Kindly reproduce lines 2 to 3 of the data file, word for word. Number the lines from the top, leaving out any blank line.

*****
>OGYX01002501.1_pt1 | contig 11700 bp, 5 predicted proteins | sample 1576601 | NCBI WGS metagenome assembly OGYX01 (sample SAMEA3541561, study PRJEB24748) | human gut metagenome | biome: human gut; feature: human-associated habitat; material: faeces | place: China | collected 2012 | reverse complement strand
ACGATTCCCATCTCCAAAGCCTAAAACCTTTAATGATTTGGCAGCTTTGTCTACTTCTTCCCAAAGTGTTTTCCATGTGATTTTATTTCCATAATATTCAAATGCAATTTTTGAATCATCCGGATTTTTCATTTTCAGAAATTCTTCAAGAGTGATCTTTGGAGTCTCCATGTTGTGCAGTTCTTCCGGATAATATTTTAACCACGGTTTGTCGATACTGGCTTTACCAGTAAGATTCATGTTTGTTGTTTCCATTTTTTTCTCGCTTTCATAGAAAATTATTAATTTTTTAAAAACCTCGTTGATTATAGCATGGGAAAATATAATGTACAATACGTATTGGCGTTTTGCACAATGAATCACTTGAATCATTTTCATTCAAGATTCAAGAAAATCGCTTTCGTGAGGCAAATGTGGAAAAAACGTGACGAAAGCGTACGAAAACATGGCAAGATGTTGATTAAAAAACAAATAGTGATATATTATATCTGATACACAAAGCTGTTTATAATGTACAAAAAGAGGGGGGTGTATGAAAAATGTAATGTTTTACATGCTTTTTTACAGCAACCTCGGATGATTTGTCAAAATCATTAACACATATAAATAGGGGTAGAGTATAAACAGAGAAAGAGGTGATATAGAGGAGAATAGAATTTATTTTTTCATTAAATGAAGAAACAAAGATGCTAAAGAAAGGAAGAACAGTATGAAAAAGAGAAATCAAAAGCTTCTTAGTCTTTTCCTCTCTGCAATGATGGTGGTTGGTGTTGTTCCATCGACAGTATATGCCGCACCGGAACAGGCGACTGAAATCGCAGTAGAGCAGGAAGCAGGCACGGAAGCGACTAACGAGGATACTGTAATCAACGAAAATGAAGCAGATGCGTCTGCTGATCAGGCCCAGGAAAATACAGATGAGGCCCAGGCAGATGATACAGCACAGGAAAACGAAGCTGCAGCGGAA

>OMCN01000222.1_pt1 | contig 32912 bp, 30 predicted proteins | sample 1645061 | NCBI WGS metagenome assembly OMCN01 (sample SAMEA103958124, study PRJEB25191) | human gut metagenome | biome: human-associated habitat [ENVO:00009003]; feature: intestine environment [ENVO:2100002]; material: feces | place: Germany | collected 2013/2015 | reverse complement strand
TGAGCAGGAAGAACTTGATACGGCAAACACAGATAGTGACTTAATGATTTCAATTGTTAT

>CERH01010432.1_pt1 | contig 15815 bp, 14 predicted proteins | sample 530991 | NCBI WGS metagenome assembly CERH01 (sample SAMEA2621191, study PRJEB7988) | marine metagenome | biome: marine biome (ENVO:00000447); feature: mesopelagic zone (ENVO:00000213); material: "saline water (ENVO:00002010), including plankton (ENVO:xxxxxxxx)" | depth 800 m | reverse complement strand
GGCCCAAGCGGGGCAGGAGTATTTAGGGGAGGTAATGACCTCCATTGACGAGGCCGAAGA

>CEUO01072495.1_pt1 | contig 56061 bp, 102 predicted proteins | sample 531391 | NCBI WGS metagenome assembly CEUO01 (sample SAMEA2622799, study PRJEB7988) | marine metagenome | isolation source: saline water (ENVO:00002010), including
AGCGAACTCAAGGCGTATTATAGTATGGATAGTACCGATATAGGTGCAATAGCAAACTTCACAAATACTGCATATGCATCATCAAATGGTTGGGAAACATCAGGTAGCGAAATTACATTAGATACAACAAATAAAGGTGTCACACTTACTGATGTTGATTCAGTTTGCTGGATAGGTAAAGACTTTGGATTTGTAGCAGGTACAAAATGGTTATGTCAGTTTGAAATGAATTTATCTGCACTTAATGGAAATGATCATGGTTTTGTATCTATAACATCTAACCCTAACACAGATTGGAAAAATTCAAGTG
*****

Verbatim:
ACGATTCCCATCTCCAAAGCCTAAAACCTTTAATGATTTGGCAGCTTTGTCTACTTCTTCCCAAAGTGTTTTCCATGTGATTTTATTTCCATAATATTCAAATGCAATTTTTGAATCATCCGGATTTTTCATTTTCAGAAATTCTTCAAGAGTGATCTTTGGAGTCTCCATGTTGTGCAGTTCTTCCGGATAATATTTTAACCACGGTTTGTCGATACTGGCTTTACCAGTAAGATTCATGTTTGTTGTTTCCATTTTTTTCTCGCTTTCATAGAAAATTATTAATTTTTTAAAAACCTCGTTGATTATAGCATGGGAAAATATAATGTACAATACGTATTGGCGTTTTGCACAATGAATCACTTGAATCATTTTCATTCAAGATTCAAGAAAATCGCTTTCGTGAGGCAAATGTGGAAAAAACGTGACGAAAGCGTACGAAAACATGGCAAGATGTTGATTAAAAAACAAATAGTGATATATTATATCTGATACACAAAGCTGTTTATAATGTACAAAAAGAGGGGGGTGTATGAAAAATGTAATGTTTTACATGCTTTTTTACAGCAACCTCGGATGATTTGTCAAAATCATTAACACATATAAATAGGGGTAGAGTATAAACAGAGAAAGAGGTGATATAGAGGAGAATAGAATTTATTTTTTCATTAAATGAAGAAACAAAGATGCTAAAGAAAGGAAGAACAGTATGAAAAAGAGAAATCAAAAGCTTCTTAGTCTTTTCCTCTCTGCAATGATGGTGGTTGGTGTTGTTCCATCGACAGTATATGCCGCACCGGAACAGGCGACTGAAATCGCAGTAGAGCAGGAAGCAGGCACGGAAGCGACTAACGAGGATACTGTAATCAACGAAAATGAAGCAGATGCGTCTGCTGATCAGGCCCAGGAAAATACAGATGAGGCCCAGGCAGATGATACAGCACAGGAAAACGAAGCTGCAGCGGAA

>OMCN01000222.1_pt1 | contig 32912 bp, 30 predicted proteins | sample 1645061 | NCBI WGS metagenome assembly OMCN01 (sample SAMEA103958124, study PRJEB25191) | human gut metagenome | biome: human-associated habitat [ENVO:00009003]; feature: intestine environment [ENVO:2100002]; material: feces | place: Germany | collected 2013/2015 | reverse complement strand